Exciting news from the world of arachnology! A new species of spider has recently been discovered in the forests of Queensland, Australia. This eight-legged giant is a Golden Trapdoor Spider, and it's even bigger than your average trapdoor spider - growing up to 5cm long, which is about 1cm larger than a milk bottle top!
Scientists who made the discovery believe that the spider may already be endangered due to the loss of woodland in the area. The Giant Trapdoor Spider, as it's officially named, hides in a hole covered by leaves during the day and jumps out at night to catch insects for food. Despite using venom-filled fangs when hunting, the spider's bite wouldn't be fatal to humans, although it may be painful.
The new species has been given the scientific name Euoplos dignitas, which translates to "dignity" or "greatness" in English, reflecting the spider's impressive size. It's believed that adult female spiders of this species can live up to 20 years!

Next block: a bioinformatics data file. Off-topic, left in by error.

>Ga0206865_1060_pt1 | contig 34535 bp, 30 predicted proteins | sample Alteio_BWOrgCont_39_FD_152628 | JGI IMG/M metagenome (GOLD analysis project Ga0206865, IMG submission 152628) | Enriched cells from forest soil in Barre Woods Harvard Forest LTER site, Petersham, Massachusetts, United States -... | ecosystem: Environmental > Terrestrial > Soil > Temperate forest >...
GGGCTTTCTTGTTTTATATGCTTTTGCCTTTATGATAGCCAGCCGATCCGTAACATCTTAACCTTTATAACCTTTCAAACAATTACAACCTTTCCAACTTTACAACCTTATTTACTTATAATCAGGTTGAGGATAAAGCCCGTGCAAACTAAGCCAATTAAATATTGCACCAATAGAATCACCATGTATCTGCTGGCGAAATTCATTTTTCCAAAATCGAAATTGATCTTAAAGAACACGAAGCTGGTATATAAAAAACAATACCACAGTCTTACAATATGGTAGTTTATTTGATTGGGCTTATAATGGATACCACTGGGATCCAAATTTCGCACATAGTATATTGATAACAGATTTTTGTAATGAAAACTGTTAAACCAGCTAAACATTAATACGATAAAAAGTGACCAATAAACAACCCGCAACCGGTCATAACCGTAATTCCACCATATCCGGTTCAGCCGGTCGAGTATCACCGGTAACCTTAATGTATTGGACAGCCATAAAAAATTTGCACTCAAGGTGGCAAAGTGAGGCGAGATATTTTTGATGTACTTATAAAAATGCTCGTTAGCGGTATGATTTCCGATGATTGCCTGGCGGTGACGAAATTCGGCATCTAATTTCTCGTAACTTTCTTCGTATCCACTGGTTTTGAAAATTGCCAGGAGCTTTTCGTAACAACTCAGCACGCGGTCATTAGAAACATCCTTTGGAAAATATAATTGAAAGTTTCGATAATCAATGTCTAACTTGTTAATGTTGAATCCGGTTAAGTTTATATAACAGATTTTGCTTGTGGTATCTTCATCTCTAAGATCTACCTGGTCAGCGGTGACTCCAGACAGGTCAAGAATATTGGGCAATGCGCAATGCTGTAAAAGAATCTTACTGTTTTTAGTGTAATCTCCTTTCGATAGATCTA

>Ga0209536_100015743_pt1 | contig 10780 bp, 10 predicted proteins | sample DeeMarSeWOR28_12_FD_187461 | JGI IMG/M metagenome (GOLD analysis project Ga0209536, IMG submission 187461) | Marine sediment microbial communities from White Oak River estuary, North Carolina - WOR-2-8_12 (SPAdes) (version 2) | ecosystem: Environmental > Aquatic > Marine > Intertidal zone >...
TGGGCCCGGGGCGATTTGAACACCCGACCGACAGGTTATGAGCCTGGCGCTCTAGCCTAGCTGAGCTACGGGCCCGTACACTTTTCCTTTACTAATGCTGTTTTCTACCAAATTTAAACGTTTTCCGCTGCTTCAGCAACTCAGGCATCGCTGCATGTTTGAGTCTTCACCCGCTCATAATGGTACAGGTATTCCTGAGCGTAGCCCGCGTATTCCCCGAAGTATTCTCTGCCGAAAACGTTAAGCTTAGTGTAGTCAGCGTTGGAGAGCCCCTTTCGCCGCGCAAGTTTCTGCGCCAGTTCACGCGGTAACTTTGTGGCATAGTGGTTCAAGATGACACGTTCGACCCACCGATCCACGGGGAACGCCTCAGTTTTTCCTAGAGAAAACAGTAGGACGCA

The discovery was made as part of a campaign called Project Dig, which aims to showcase the natural world of the area and protect it better. Dr Michael Rix, who led the team of scientists that discovered the new arachnid, described it as a "spectacular spider... and a big beautiful species". Dr Jeremy Wilson, another member of the team, expressed his joy in knowing that the species is now known to everyone and can be protected.
It's always exciting to discover a new species, and we hope that the Giant Trapdoor Spider will continue to thrive in its natural habitat.
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